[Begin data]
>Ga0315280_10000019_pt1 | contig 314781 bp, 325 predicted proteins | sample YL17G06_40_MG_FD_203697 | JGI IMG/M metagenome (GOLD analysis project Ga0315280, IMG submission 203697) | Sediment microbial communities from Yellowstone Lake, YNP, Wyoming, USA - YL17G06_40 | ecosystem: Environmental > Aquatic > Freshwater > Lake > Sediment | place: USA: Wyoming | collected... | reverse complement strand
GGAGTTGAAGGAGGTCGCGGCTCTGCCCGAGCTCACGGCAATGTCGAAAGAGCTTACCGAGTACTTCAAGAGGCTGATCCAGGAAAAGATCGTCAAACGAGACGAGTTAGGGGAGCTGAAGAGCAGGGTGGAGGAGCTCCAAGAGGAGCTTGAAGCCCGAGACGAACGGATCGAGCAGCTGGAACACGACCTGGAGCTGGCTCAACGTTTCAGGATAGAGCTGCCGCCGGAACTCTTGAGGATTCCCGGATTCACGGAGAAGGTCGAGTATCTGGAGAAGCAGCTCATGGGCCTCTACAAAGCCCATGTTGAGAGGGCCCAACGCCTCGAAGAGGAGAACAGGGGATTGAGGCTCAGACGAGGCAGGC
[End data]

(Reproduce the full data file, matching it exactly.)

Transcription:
>Ga0315280_10000019_pt1 | contig 314781 bp, 325 predicted proteins | sample YL17G06_40_MG_FD_203697 | JGI IMG/M metagenome (GOLD analysis project Ga0315280, IMG submission 203697) | Sediment microbial communities from Yellowstone Lake, YNP, Wyoming, USA - YL17G06_40 | ecosystem: Environmental > Aquatic > Freshwater > Lake > Sediment | place: USA: Wyoming | collected... | reverse complement strand
GGAGTTGAAGGAGGTCGCGGCTCTGCCCGAGCTCACGGCAATGTCGAAAGAGCTTACCGAGTACTTCAAGAGGCTGATCCAGGAAAAGATCGTCAAACGAGACGAGTTAGGGGAGCTGAAGAGCAGGGTGGAGGAGCTCCAAGAGGAGCTTGAAGCCCGAGACGAACGGATCGAGCAGCTGGAACACGACCTGGAGCTGGCTCAACGTTTCAGGATAGAGCTGCCGCCGGAACTCTTGAGGATTCCCGGATTCACGGAGAAGGTCGAGTATCTGGAGAAGCAGCTCATGGGCCTCTACAAAGCCCATGTTGAGAGGGCCCAACGCCTCGAAGAGGAGAACAGGGGATTGAGGCTCAGACGAGGCAGGC